Review Summary: Be like a tree and let the dead leaves drop.
"One time I asked Aaron if he had advice for a spiritual seeker like me. He responded "Advice - No. I have tea."
There aren’t many true left turns in mewithoutYou’s long career, but I do enjoy how the band has a knack for subtly bucking expectations. After two years of speculations that the band had now finally reached its end following the truly climatic Pale Horses, and another year of brimming hype after reports that the upcoming record might be the band’s heaviest ever, of course the next release for the band is their second alt-folk record.
The resulting [untitled] e.p. is a subtly stunning record – for several reasons. One of the many reasons mewithoutYou has maintained their relevancy and creative edge over the 16 years they’ve been a band is because they are never stagnant. One can find songs in every mewithoutYou record which one can appropriately surmise the band would have been incapable of recording even the record they wrote immediately before (a feat that’s accomplished again in this e.p. with "Cities of the Plain"). The band's trajectory is straightforward but relentless, and they are always pushing the limits of the comfort zones they set. This e.p., for me, is a true payoff of that dynamic. The most comparable record to [untitled] is “It’s all Crazy…”, but as truly compelling as that record turned out to be, there’ll always be something gimmicky about that time period in the band. One certainly couldn’t be at fault for viewing “It’s All Crazy…” as a kind of detour, as a side project that somehow snuck into the band’s main discography.
One cannot levy any of these complaints against [untitled]. First and foremost, the e.p. is a testament to the continual growth of the band, where at once a sound that was jarring and out-of-place now feels firmly entrenched within the band’s soundscape. The top moments of this e.p. carry the same dynamics as this band’s greatest post-hardcore tracks, "August 6th", in particular, shows the same interplay and composition between the band that makes their greatest songs remarkable. The climaxes on this record give me the same rush, make me taste the same musical blood, as “Michael, Row Your Boat Ashore”, “Julia” and “Rainbow Signs.” The fact that Aaron’s wavering voice, almost whispering, fading into the background beneath roaring guitars, echoing that “that insect was mechanized” feels just as exhilarating as him screaming on top of his lungs shows perfectly just how proficient this band has become. One Youtube comment, simple as it may, has always stood out to me as being indicative of this record. “This is real high level stuff”, one commenter remarked about "Cities of the Plain", and damn right it is, almost all of it is.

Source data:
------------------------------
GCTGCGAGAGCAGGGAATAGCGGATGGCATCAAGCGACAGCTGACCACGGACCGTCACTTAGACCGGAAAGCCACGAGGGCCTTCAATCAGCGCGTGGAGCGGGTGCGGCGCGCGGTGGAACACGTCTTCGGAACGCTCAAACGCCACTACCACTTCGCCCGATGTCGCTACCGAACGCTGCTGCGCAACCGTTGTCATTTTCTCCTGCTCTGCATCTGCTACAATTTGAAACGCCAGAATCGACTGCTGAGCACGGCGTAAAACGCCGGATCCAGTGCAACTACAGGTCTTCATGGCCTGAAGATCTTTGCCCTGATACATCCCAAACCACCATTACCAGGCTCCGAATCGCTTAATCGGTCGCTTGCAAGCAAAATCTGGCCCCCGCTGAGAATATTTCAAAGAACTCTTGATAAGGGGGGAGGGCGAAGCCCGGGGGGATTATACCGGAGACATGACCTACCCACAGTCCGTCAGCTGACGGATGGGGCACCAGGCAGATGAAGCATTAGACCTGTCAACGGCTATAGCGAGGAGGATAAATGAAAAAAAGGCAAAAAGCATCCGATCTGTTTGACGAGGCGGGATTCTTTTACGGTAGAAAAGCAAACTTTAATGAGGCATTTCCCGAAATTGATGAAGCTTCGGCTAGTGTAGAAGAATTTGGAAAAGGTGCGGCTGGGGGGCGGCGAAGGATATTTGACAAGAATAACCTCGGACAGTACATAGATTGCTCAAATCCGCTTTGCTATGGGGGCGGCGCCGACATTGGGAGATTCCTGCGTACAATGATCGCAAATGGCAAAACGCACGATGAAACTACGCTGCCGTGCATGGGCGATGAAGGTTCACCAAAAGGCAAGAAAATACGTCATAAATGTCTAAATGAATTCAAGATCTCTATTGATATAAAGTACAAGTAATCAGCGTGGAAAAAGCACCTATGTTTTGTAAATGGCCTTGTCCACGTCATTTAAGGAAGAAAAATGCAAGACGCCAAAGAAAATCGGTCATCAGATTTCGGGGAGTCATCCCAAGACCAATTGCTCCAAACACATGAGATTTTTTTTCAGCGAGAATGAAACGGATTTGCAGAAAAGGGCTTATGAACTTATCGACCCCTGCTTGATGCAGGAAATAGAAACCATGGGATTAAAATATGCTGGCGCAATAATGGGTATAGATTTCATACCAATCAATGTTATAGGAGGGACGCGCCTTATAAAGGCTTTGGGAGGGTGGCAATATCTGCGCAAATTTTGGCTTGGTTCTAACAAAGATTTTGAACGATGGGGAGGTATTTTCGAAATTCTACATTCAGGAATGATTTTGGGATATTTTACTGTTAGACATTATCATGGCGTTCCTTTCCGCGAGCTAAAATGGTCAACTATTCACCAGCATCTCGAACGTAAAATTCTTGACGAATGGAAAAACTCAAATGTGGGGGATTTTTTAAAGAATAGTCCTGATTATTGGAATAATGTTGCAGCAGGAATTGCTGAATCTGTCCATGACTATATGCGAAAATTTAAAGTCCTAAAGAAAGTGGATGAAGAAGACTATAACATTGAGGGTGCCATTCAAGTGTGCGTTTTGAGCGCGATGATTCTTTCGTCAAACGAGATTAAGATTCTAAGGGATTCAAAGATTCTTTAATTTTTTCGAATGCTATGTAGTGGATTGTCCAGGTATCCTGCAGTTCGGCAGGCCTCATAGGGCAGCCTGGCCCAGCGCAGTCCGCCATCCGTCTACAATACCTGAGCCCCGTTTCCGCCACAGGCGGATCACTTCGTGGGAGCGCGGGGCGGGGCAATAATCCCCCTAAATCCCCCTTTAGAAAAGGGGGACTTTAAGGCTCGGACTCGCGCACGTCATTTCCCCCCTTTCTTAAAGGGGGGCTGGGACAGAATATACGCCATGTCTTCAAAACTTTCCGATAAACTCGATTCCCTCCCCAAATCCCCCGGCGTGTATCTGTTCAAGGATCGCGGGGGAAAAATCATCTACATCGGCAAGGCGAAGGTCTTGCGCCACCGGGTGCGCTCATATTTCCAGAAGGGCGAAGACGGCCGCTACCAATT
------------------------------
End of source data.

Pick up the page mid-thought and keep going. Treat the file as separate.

There are several songs here that stand among the band’s best, two of which I’ve already mention multiple times.The way "Bethlehem, WV" peels off its layers to leave just Aaron Weiss and his acoustic guitar, trembling and fragile, is shiver-inducing. "Cities of the Plain" shows the same mastery of dynamics and build-up that "August 6th" does, but it’s slow and haunting ambient opening, stopping the album in its tracks and suddenly bringing tension to the slightest guitar strum, is harrowing, and more than that, it’s entirely unique amongst their entire discography. Perhaps the most noteworthy track though is "Kristy w/ the Sparkling Teeth". Pale Horse is the first record since Catch Us For The Foxes that was almost entirely bereft of humor. Aaron’s wit will return in [Untitled], as sharp as ever, but I’d argue it first shows up here in the entirely unexpectedly bright country ditty that closes out a record that has been nothing but 22 minutes of existential dread before it. It carries the same musical smirk that was throughout “It’s all Crazy” and just like that record pulled off many times, "Kristy" is somehow also an absurdly good song, the easy interplay between the guitars, combined with distant horns in the background, given it an incredibly serene feel.
[untitled] easily rids itself of the trope of the throwaway e.p. companion to the record, but that’s not the only reason it’s a stunning record. Out of any record yet penned by mewithoutYou, [untitled ep] is the one that carries the most complete and vivid narrative out of all of them. It’s funny to say this in a way, because of the two major events that are detailed in this e.p., neither of which does the listener receive any concrete details about. The first six songs detail a mental breakdown Aaron encountered on a West Virginian highway, the specifics of which are entirely absent. "Kristy", appropriate to its tonal shift, details the revelation that comes after the breakdown, although again, it’s anyone’s guess about who Kristy is, or why her comforting smile is of such importance to Aaron, or what exactly that revelation is.